• marla@lonestarbengals.com
  • 817-602-4807

Lone Star Bengal Cats

4 the scrutinized bengal enthusiast!

Located At

Dallas – Fort Worth Texas Area Quality Bengal Kittens & Cats

FAQ’s

Bengal temperament like?
Much of this depends on their environment and how they are brought up, but generally Bengals are very social. They like to greet people that come into your home, snuggle under blankets (especially if there is a lap to snuggle on), they like to talk to you and tell you about their day, play in the dish water and bubbles when you are washing dishes, drink from the tap, watch (or join) you in the shower, play fetch, keep you company in the bathroom, shred toilet paper, play with anything small (elastics, bottle caps, pipe cleaners), go for walks, and much more….. Bengals don’t typically like to be picked up and carried around but do like to snuggle on their own terms.
Domestic Bengals
They can range in size, color and personality. Bengals can be light in color like those of the snows (Seal Lynx (tabby) Point, Seal Mink (tabby), Seal Sepia (tabby) they can be colder in color like the charcoals and the silvers or warm in color like the browns. Pattern can also vary from the swirly patterned marble, but they can have spots shaped like arrowheads, filled in completely or big and bold rosettes. Their coat can also come with a beautiful glittery shine that glistens in the sunlight. Bengals can also have larger round eyes that come in various colors like beautiful greens, golds and brilliant blues. Their noses are a rustic brick red outlined by black, a characteristic very similar to their wild ancestors. Their ears typically are smaller and more rounded rather than have a triangular pointed shape. Their tail is also not long, thin and pointed, rather medium length, held lower with a blunt end. Males typically are muscular, long, lean and dense weighing around 10-15 lbs while females who are also muscular, are on the smaller side at 7-12 lbs.
Male or Female
Bengal cats tend to be intelligent, high energy, outgoing, confident, and friendly cat. That does not change based on gender. If you have specific, personality wishes, it is important to note them in your application and while you are picking your kitten, so we can help match you with the kitten that is right for your family.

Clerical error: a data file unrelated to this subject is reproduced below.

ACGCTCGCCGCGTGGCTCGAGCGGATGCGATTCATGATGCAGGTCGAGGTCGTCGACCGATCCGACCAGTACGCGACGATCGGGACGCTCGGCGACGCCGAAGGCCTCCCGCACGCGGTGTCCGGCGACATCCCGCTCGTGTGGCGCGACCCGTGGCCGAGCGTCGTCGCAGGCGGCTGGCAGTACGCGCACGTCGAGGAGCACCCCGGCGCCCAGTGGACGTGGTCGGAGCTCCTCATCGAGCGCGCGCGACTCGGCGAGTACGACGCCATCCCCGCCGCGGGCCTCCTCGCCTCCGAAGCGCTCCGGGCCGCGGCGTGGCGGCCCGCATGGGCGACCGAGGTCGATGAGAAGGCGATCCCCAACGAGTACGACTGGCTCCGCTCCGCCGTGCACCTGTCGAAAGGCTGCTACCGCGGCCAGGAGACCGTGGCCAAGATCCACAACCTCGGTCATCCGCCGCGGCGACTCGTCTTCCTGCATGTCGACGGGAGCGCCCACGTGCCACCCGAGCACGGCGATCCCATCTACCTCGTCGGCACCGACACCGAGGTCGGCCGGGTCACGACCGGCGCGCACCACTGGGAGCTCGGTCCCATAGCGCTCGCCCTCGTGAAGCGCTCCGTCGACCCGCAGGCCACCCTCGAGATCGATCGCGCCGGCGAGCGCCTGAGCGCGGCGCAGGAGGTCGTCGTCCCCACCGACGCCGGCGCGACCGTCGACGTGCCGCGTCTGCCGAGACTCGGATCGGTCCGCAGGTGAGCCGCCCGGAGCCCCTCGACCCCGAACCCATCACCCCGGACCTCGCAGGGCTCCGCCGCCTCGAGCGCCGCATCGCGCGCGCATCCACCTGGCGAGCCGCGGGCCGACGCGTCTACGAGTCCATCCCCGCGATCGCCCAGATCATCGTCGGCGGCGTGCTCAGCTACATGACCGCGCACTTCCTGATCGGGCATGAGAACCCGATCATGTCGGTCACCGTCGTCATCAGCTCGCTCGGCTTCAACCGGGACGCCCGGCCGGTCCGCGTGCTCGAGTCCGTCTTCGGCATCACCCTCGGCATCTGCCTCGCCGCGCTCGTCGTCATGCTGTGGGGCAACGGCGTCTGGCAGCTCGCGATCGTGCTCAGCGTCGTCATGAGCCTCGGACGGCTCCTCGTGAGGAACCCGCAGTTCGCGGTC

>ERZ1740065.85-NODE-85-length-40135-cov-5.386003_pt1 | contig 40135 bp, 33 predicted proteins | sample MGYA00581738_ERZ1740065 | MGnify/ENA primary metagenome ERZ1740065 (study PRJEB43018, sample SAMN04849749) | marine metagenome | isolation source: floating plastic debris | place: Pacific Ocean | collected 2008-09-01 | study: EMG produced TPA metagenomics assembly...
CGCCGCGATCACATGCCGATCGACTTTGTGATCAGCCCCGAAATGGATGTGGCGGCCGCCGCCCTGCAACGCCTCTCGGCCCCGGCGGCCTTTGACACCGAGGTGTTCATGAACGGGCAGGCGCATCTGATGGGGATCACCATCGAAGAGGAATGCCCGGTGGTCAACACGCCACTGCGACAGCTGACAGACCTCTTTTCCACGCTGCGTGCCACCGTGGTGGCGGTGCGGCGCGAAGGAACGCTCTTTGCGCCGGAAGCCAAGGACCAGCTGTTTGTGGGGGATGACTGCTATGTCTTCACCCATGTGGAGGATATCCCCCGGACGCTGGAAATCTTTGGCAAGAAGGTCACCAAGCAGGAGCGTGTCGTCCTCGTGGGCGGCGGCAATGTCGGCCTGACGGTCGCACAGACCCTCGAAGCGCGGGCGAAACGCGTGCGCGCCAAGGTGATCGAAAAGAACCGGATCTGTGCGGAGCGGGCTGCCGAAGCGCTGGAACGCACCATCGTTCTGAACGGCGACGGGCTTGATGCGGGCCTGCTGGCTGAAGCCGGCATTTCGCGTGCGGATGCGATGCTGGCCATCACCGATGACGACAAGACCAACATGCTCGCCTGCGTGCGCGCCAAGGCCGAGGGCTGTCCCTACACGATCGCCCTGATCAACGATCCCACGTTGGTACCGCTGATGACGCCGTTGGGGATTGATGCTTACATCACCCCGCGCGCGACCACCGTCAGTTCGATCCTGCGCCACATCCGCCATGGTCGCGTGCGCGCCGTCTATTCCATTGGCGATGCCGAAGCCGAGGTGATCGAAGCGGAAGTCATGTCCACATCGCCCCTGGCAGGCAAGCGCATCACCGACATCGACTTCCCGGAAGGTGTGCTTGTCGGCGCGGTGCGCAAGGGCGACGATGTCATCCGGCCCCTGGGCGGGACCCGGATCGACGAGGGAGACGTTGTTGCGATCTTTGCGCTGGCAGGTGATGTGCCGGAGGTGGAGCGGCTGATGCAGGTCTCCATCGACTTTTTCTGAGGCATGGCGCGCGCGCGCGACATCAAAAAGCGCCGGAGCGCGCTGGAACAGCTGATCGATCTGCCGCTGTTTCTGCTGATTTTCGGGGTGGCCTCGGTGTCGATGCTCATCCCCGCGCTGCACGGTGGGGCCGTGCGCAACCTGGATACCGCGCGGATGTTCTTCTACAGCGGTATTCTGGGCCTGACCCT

How does this apply to picking the gender of a kitten? If you are looking for a cat who will be extremely loyal and devoted but perhaps a bit more independent, you may want to pick a female. Females often bond deeply and love at a level you may not have experienced from an animal before. But a female may have a higher tendency to pick a person and be that person’s cat. Females are more instinctively territorial as their instinct is to chase out any females that are not related.

Male cats instinctively use more body language signals to communicate to other cats that they mean no harm, easy going and loyal. Males will be less reactive to meeting new animals and is more likely to interact with the family indiscriminately, you may be better off with a male. For people wanting to harness train, the male instincts lend themselves better to meeting strange animals while out on a walk. But this does not mean that females cannot be harness trained.

Do Bengals need playmates?
Bengals are extremely intelligent animals that thrive on interaction with not only their human companions but also with other animals. We highly recommend that you have a playmate available for your bengal to provide the social stimulation that you are unable to and to help avoid boredom and behavioural issues. A dog or cat is best. If you don’t already have a pet before adopting a bengal from us, please consider adopting from a shelter. That said, we do understand that it is not possible in some situations to have a second animal.
Are Bengals hypoallergenic?

In terms of what the actual definition of hypoallergenic is I could agree that Bengals are hypoallergenic. However, I believe that most people seeking the answer to this question interpret the definition as meaning that they will not have any allergic reaction to Bengal cats. This is not always the case, as some people are still highly affected by the Bengal.

What is it that people are allergic to?